"I will. Thank you," Eponine said before Enjolras and Laure quit the kitchen. As she went about preparing some vegetable soup and lightly spiced potatoes by way of a simple dinner, she could not help but listen to snatches of the slightly hushed chatter coming from the study. 'Leave it to Antoine to turn a discussion about history into story-telling,' she thought, hearing the conversation turn towards the topic of the storming of the Bastille. Her brothers usually came to her for help with their essay work or arithmetic, mostly since they liked to think that she had the time for it, but they almost always reserved their questions on history and politics for when Enjolras was home. Admittedly it made the task of helping with their schoolwork a great deal easier.

Just as she left the kitchen to allow the soup to simmer, she heard three rapid knocks on the front door. She arrived there in time to find Neville already excitedly showing the halved stone to Combeferre while Claudine and Enjolras were making small talk. "How did it go at the Sorbonne today?" Eponine asked by way of greeting.

"One of our articles is getting published, but the rest are under review," Claudine said enthusiastically. "It's slow, but it's better than being rejected outright."

"That's even including the article about magnets?" Eponine asked, knowing that this one particular work was her dear friend's lone effort, a project she'd taken on to prove that being known as Claudine Combeferre nee Andreas did not mean any change in her academic focus.

Claudine nodded gleefully. "If it gets published, I will send you and Enjolras a copy immediately."

"You can expect that in a month or two," Combeferre said. "It will be published in time for the new lecture series at the Sorbonne."

"How many of those are you giving?" Enjolras asked him, glancing down to where Jacques had unexpectedly hugged him around his leg.

"Three," Combeferre said with a smile as he handed a thick sheaf of papers to his friends. "These are the compiled recent curriculums of various schools; it's surprising how much variation there actually is despite all previous efforts to standardize the curriculum on a national level. The variation isn't always a negative development; some subjects and trades require more emphasis in other districts than others."

Enjolras looked over one heavily underlined entry. "These will have to be taken into account in the revision of the petition, or even as early as tomorrow's deliberation. I believe that some of the figures quoted in the first draft were a little outdated."

"Define outdated?" Claudine asked.

"September 1832," Enjolras said.

Eponine laughed. "It may as well be another age." She felt a tug on her skirt and she looked down to see Jacques. "We'll have dinner in a few minutes, Jacques. You saw that we will have good potatoes tonight," she said.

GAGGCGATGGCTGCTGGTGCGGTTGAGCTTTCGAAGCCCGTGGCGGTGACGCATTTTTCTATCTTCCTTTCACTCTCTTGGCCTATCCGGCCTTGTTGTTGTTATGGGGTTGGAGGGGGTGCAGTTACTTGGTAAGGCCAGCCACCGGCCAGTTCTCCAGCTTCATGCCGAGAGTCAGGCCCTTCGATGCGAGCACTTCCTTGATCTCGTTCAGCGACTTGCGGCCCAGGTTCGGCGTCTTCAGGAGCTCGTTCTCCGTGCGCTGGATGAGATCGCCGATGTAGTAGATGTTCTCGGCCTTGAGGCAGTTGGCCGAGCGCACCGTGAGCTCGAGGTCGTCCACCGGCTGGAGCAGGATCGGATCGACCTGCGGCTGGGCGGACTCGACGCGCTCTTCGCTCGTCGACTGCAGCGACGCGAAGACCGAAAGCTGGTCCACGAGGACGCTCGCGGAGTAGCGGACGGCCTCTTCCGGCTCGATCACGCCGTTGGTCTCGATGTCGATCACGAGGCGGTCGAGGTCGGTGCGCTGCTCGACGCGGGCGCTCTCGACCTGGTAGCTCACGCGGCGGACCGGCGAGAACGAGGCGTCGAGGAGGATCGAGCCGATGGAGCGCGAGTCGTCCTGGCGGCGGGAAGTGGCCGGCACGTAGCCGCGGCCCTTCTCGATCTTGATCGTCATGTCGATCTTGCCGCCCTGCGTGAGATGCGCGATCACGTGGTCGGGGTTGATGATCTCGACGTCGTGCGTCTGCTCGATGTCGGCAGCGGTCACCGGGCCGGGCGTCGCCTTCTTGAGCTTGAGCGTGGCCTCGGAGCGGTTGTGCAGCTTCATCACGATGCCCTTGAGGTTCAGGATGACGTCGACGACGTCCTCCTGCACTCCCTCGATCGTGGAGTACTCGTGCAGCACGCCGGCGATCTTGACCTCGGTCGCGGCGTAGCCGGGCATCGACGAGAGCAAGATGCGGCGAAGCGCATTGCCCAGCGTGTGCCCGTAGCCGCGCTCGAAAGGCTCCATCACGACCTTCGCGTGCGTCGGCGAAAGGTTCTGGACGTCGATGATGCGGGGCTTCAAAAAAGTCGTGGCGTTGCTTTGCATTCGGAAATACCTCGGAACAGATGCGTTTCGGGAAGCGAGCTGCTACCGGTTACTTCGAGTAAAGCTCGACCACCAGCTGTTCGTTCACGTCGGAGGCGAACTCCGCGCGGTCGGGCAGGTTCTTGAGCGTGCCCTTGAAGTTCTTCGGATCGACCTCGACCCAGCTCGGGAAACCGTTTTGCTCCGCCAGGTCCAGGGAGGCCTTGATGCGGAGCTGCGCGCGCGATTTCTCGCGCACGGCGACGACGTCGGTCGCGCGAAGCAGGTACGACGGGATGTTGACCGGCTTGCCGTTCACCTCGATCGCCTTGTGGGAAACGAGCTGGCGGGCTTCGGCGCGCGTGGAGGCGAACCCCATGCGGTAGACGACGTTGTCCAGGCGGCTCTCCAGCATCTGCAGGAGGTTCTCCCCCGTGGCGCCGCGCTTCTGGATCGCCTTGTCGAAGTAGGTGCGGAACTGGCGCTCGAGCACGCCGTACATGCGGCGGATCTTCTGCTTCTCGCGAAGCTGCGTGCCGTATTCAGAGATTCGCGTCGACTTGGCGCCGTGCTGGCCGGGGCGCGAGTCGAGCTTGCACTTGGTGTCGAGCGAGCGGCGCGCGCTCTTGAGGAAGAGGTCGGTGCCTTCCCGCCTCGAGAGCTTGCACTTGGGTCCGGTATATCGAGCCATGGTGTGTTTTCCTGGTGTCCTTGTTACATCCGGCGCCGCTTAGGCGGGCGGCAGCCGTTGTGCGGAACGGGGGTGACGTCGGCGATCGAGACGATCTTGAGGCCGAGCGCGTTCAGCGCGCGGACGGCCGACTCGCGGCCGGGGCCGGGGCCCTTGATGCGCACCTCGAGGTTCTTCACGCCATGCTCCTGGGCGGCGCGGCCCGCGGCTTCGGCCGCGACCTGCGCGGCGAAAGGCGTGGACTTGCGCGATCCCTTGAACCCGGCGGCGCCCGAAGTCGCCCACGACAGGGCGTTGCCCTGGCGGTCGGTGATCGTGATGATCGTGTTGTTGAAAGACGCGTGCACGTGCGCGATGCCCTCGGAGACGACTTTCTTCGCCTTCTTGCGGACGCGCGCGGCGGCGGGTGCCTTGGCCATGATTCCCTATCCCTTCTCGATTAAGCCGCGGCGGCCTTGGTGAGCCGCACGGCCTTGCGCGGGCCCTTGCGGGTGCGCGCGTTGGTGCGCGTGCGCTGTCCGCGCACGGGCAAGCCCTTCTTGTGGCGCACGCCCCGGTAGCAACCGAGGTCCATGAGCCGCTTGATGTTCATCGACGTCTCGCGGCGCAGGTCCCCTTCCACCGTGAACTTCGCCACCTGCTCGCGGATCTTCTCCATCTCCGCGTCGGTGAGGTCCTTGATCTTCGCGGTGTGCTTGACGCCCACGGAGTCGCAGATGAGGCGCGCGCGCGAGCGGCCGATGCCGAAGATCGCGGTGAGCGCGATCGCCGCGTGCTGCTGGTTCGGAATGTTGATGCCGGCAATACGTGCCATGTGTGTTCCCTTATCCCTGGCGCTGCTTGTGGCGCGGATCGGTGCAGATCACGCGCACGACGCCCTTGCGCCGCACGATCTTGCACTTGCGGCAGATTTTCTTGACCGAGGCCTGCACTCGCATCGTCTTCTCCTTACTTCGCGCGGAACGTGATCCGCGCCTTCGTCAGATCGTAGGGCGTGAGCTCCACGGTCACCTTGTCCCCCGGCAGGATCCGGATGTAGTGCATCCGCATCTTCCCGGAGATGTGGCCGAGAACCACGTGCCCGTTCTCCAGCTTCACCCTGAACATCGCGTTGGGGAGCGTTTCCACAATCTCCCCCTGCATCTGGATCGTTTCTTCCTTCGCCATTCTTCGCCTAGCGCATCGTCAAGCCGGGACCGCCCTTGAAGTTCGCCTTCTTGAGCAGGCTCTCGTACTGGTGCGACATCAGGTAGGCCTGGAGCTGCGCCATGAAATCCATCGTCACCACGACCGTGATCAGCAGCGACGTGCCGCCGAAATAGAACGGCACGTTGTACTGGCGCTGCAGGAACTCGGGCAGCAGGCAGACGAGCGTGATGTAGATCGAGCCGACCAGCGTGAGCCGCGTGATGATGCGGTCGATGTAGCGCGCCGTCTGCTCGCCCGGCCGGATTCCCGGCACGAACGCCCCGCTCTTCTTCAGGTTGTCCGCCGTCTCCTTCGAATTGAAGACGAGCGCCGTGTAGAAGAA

"Why do we have so many visitors again?" he asked her.

"Because there's another big meeting tomorrow," she said. "It will end late, but you can go to sleep earlier if you like. We'll just be here downstairs."

"What will all of you be talking about?"

"Some things, like about what you boys and Laure might be studying at school in a few years."

Jacques frowned at this. "Gavroche won't like it; he says we read too much. But I don't think so," he said, saying the last part as if it was a secret.

"What do you mean?"

"Neville told me we'll have a race to read every book in France."

Eponine could not help but grin at this thought. "Well you'd better start by reading your schoolbooks, and do those well so you can read even newer books," she teased him. 'What if they actually manage it?' she mused. After all this time, she had learned not to dismiss any dreams as being too far-fetched or too lofty for anyone to reach for.

After a quick but nonetheless light hearted dinner, Eponine headed upstairs to check on Laure while Enjolras went to the study to sort through papers and correspondence in preparation for the meeting. She found Laure fast asleep, carefully bundled up against the slightly chilly autumn evening. 'And who knows what you'll grow up to be? What extraordinary thing will you do?' Eponine wondered as she carefully adjusted the sheets in the cradle and kissed the sleeping child. "We'll be back here soon, petite," she whispered before going back downstairs.

By this time she could hear the lively conversation of the rest of their guests now congregating in the front room; judging by the raucous laughter she guessed that they were teasing Rossi about an acrimonious entanglement with none other than Cerise Lafontaine. 'Now that is a story that will have a complicated chapter to it,' she thought, knowing better than to raise any comment on this matter.

Eponine slipped to the study where she found Enjolras standing near the window of the room, seemingly deep in thought. She went up to him and slipped one of her hands into his. "What are you thinking of?" she whispered.

"About how it will all play out," he replied as he settled an arm around her waist to pull her closer. "It won't be just hoping anymore, Eponine."

She smiled as she rested her cheek against his shoulder, simply revelling in the comforting rhythm of his breathing. "You sound so certain of it."

"It will succeed, no matter how long it may take," he said, lifting her chin so that their eyes met before he gave her a deep but affectionate kiss, such that she could feel her toes curl in her shoes. "Of course it would be best not to delay the progress of this venture, so we should start the meeting in a few minutes," he said against her lips when he pulled away.

"I knew you would be anything but patient even with this!" she laughed as she ran a hand through his hair before moving down to adjust his cravat. "There, now that looks better," she said before they left the study hand in hand.

The living room was full of guests now: Combeferre and Rossi were debating about the applications of steam engines, while Bamatabois and Claudine were discussing the news, and in the meantime Simone, Jeanne, and Foulon were talking with the guests from out of town. "Finally you two are ready," Simone said as everyone scrambled for seats.

"We just had to go over a few things," Eponine said as she found her favourite chair in the room. She tossed her pocketbook on a table as she looked first to Enjolras, and then to the rest of the group. "I s'pose now, shall we begin?"